What brain injuries related to car accidents really entail

Damages a Brain Injury Can Cause in a Car Accident

A car accident can lead to different types of injuries. One of such is brain injury. Brain injuries can cause varying levels of damages to different individuals. Unfortunately, they do not always manifest immediately after a car accident, which can be very dangerous over time. A brain injury could be either an open head injury or a closed head injury.

Open head Injury

An open head injury occurs when there is a skull fracture due to direct injury caused by items such as metal, glass, or other fragments found at an accident scene. Open head injuries are usually the most dramatic – they are critical, requiring emergency medical care.

Closed Head Injury

A closed head injury is often referred to as a “silent killer”. Although symptoms could be immediate, there could also be a delay. This delay could last for hours, days, or even more. Closed head injuries do not involve any direct injury to the skull – there may be little to no blood or scratches following the car accident. The types of injuries occur as a result of the impact of a blunt force such as a window, the car dashboard, or the steering wheel, on the head. There are different types of closed head injuries. They include:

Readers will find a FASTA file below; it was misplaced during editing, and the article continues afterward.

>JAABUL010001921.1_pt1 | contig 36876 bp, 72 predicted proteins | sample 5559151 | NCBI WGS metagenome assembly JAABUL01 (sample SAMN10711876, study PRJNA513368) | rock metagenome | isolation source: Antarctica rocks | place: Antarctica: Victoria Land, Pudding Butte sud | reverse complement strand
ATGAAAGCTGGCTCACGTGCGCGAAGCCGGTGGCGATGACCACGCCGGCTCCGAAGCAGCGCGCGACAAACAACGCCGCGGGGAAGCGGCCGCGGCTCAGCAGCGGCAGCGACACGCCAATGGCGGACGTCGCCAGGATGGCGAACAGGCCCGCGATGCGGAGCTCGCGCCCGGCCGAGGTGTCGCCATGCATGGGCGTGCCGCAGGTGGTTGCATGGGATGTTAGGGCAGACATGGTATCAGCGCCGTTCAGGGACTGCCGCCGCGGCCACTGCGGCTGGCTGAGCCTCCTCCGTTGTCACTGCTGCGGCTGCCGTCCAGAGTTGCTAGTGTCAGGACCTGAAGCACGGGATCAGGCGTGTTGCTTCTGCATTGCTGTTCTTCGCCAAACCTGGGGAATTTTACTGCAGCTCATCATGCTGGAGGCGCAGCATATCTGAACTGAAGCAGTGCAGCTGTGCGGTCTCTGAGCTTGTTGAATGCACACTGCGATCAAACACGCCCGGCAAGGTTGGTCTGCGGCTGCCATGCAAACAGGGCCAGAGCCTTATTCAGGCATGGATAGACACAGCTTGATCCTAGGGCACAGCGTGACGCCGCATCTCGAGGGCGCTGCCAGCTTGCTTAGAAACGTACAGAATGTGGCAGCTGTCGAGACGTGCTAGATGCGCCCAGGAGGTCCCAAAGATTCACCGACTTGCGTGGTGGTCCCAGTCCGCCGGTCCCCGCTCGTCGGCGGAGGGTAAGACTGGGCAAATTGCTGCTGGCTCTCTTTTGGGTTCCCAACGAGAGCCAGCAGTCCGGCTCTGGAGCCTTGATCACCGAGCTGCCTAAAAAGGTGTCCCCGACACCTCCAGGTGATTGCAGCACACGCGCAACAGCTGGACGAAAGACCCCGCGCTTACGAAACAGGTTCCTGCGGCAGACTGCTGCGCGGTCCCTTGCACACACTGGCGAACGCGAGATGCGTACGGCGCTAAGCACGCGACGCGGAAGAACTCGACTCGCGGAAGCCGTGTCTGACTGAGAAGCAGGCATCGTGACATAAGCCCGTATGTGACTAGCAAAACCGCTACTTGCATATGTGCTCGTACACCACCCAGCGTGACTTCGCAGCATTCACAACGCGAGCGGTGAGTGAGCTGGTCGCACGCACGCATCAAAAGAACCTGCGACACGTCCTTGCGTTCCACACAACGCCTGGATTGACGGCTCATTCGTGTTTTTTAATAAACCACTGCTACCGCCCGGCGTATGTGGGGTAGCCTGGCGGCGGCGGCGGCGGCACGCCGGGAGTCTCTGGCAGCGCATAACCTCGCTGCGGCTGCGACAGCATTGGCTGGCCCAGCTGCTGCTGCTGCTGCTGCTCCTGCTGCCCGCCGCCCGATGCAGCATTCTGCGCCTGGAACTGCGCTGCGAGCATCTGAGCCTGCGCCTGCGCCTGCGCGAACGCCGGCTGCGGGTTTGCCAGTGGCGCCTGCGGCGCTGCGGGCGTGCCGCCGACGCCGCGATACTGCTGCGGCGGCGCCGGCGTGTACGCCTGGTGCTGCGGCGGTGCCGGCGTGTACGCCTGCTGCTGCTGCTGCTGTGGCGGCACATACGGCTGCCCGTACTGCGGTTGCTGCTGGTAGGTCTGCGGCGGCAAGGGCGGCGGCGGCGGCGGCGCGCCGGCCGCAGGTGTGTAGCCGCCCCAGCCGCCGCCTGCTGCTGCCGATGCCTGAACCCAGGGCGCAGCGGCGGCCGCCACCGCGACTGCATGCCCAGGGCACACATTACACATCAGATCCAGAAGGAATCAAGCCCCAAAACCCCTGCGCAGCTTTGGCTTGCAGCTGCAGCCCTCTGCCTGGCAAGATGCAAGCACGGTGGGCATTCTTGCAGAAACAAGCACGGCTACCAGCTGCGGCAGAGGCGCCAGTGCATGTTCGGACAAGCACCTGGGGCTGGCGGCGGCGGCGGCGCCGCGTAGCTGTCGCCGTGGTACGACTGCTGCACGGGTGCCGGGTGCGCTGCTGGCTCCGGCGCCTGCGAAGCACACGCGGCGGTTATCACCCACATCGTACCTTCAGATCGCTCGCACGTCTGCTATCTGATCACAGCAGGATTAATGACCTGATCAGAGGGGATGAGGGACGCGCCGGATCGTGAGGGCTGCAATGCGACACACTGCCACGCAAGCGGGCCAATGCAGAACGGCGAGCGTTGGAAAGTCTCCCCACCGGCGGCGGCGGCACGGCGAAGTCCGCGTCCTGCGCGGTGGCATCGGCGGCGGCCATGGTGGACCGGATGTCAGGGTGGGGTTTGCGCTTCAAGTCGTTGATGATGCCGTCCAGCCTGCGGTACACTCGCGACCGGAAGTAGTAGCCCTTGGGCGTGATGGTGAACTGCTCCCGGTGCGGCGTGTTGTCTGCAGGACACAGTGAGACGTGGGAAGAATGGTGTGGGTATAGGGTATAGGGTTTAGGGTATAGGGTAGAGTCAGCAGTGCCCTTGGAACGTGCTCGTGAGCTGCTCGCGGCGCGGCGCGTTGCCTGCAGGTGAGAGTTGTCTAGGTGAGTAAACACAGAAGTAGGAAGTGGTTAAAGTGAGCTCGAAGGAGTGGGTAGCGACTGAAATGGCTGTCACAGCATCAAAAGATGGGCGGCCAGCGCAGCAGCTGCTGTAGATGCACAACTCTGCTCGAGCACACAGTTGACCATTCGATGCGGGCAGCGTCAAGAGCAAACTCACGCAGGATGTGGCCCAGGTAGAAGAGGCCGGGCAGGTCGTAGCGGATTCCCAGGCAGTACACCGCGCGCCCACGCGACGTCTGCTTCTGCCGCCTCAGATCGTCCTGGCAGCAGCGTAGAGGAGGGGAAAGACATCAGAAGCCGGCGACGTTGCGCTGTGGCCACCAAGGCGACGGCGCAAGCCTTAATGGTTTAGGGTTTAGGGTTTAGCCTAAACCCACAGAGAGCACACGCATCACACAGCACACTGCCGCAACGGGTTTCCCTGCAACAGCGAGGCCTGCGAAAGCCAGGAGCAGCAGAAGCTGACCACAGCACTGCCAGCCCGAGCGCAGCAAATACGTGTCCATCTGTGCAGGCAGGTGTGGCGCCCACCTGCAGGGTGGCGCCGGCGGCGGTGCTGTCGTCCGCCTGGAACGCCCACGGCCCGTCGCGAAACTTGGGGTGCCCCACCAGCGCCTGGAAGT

Concussions

Concussions are one of the most common types of brain injuries due to car accidents. They occur as a result of a change in momentum or a sudden impact. This sudden force can cause the brain to shift towards the inner skull. It can also lead to damage of cranial nerves due to the stretching of blood vessels in the brain.

Contusions

Contusion is also known as a “bruise”. However, it is even more complicated when it involves the brain. It can cause blood clots, swelling, and anoxia. Contusions from car accidents are usually caused by sudden and severe impacts on the head. In some cases, they may require surgical removal.

Coup-contrecoup

This refers to two contusions – at the site of impact and at the complete opposite side of the head. Coup-contrecoup injuries usually occur when the impact on the head is not just violent enough to cause a contusion at the site of impact, but at the opposite side of the head.

Diffuse Axonal Injuries

This refers to tears in the brain’s nerves as a result of stretching beyond breaking point. The term “diffuse” is used to describe the injury because the impact on the brain is widespread as a result of forceful and violent disturbance of the head during the car accident. The tear of the nerves can cause chemicals in the cells of the brain to be released, leading to damage of the cells and even cell death. Diffuse axonal injuries are often very traumatic, causing impairments, brain damage, and even death.

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